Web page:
One Company, Many Talents
Design ideas and high-end residential casework construction are just two of Residential Dynamics’ abilities.
By Sam Gazdziak
With its ability to produce high-end residential casework and its expertise in veneers and veneer matching, Residential Dynamics is able to bring any design to fruition. Those designs may come from an outside designer, or they may come from its president, Phillip Lucero.
In a home theater Residential Dynamics recently completed, the company was able to take an existing design and augment it. The designer had made a drawing by hand and presented it to Lucero. “The designer had a concept of what he wanted. He was able to rely on us to produce working drawings and shop drawings,” Lucero says. “As the design progressed, we were able to work with our AutoCAD drawings and mature some parts of the design.”
Residential Dynamics of Long Beach, CA, is the wholly owned subsidiary of Terraza Design Group, started by Lucero and partner Walter Myers seven years ago. Lucero manages the woodworking end of the business while his partner oversees the parent company.
The bulk of Residential Dynamics’ work is high-end residential projects, including bar areas, home offices and home theaters. The company currently has six employees, and Lucero says he prefers to have a small shop. “The kind of work we do demands that there isn’t a lot of crazy production work going on; it’s really meticulous work. It’s hard to do that in an environment where there are too many people running around,” he says.
The company’s work is centered in and around the Los Angeles area. It does not do any advertising to the public, marketing itself only to top designers. Being in the L.A. area, Residential Dynamics has had many wealthy and celebrity clients, to the point that the company includes a confidentiality clause in its contract.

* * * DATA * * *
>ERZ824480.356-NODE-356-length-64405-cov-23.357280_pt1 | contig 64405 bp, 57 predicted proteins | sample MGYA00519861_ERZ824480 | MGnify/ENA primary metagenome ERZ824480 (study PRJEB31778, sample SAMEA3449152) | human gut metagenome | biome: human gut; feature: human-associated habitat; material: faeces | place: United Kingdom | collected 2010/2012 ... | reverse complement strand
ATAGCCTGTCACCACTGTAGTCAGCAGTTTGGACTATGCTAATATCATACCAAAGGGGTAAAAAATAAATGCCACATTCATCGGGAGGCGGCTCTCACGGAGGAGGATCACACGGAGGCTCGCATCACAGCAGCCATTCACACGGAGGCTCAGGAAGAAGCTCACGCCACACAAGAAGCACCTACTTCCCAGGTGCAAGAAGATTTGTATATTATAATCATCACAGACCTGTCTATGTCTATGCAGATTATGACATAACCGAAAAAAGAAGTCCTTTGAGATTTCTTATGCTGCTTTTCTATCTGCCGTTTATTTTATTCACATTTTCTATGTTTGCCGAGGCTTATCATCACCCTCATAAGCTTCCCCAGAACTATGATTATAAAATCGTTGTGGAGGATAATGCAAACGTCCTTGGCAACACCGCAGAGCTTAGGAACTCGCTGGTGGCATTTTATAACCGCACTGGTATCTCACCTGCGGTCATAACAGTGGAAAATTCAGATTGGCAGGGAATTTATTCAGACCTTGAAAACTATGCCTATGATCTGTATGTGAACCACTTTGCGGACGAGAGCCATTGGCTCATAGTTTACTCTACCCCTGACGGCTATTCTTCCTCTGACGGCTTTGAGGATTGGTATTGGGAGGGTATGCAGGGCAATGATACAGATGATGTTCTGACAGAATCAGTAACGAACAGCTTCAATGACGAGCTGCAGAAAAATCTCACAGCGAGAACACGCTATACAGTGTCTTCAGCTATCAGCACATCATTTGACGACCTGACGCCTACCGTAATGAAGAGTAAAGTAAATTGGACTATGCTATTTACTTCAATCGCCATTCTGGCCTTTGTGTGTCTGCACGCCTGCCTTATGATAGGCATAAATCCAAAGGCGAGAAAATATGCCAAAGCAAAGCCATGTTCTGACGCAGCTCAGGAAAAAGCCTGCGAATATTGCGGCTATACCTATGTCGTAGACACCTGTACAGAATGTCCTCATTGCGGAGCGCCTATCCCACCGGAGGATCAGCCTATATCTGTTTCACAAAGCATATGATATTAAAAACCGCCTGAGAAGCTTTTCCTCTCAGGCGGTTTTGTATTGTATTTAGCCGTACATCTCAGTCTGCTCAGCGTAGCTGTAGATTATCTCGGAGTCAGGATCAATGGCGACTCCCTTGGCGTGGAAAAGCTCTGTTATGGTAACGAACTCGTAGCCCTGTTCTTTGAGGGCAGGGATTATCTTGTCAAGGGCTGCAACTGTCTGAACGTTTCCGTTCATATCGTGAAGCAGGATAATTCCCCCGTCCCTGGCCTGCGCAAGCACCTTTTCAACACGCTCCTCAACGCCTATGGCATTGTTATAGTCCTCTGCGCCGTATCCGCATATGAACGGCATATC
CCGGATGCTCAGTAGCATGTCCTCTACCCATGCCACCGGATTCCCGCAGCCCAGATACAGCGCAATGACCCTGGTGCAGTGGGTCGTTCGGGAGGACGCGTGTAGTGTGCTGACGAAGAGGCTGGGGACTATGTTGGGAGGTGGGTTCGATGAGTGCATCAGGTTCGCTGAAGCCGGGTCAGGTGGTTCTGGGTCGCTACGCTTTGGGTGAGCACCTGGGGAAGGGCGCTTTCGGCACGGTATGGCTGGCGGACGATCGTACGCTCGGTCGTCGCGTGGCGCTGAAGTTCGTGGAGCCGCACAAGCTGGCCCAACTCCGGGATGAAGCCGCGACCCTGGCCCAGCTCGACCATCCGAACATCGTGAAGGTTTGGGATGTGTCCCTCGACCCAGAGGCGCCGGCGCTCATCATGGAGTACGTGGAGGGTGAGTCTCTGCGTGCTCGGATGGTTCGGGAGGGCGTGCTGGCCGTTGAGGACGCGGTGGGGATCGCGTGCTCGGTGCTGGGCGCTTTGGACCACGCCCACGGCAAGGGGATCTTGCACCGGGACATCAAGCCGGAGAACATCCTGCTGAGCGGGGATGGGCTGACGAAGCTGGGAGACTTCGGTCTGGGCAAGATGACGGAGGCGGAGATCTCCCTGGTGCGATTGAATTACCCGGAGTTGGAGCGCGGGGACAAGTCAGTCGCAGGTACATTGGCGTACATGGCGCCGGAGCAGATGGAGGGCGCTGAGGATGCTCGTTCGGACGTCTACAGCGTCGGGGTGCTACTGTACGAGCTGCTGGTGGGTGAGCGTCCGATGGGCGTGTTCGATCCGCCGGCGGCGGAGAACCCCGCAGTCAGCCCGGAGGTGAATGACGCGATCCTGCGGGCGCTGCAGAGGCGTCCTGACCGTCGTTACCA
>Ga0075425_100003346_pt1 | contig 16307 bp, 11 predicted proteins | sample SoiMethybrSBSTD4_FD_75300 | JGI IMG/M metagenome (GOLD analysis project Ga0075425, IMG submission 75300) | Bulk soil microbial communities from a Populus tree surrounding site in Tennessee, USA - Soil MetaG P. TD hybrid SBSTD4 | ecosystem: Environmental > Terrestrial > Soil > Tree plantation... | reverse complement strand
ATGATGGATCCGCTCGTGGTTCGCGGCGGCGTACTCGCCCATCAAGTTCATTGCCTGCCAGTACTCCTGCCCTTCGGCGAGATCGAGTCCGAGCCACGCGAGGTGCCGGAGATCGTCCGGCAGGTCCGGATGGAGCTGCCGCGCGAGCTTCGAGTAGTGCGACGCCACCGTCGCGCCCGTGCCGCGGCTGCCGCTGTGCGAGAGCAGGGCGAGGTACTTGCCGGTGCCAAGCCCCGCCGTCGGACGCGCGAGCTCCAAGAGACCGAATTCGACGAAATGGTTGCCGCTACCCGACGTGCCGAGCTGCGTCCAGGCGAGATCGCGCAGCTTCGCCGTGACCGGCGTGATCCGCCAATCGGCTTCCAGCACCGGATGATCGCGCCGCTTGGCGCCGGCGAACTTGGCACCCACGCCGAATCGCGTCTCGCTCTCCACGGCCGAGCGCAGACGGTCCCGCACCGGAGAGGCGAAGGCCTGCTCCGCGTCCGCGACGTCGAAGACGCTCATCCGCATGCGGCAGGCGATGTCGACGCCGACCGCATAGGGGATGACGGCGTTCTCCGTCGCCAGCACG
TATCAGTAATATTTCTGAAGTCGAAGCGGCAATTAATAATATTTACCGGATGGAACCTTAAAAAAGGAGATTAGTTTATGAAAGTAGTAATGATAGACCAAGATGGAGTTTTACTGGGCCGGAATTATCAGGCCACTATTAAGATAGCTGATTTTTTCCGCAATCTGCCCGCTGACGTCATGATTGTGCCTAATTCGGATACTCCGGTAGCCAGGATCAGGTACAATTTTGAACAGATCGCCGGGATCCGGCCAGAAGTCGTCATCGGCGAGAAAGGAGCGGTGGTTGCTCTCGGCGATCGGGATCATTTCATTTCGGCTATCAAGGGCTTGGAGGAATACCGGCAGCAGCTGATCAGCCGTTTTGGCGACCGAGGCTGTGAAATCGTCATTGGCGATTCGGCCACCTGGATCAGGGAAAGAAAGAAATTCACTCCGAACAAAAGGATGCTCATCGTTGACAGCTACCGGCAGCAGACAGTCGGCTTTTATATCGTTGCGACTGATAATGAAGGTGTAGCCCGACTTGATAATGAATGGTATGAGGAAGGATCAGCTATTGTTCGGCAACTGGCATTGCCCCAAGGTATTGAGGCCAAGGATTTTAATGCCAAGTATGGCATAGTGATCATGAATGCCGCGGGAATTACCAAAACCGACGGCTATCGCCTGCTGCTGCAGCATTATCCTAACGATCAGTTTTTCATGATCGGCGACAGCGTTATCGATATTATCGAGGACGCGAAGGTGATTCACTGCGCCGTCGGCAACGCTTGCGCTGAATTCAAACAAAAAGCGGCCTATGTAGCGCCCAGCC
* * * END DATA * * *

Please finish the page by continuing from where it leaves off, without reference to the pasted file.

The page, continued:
The majority of its work has been for remodeled houses, and Lucero says the company frequently gets repeat work from the same house.
“The way we like to look at it is we go in to change a lightbulb and end up rebuilding the house,” says Lucero. “It happens because once they get a look at the kind of work we’re doing and our capabilities, they say that they’re going to do another room, and it ends up building one on top of another.”
The house in which Residential Dynamics built the aforementioned home theater has three completed projects from the company: the theater, a home office and a guest bedroom. A fourth project, a bar area, is currently in development.
One of the strengths of Residential Dynamics is its design abilities. Lucero has a good command of many different design styles, and well as a large design library from which to research. He also takes full advantage of resources found on the Internet.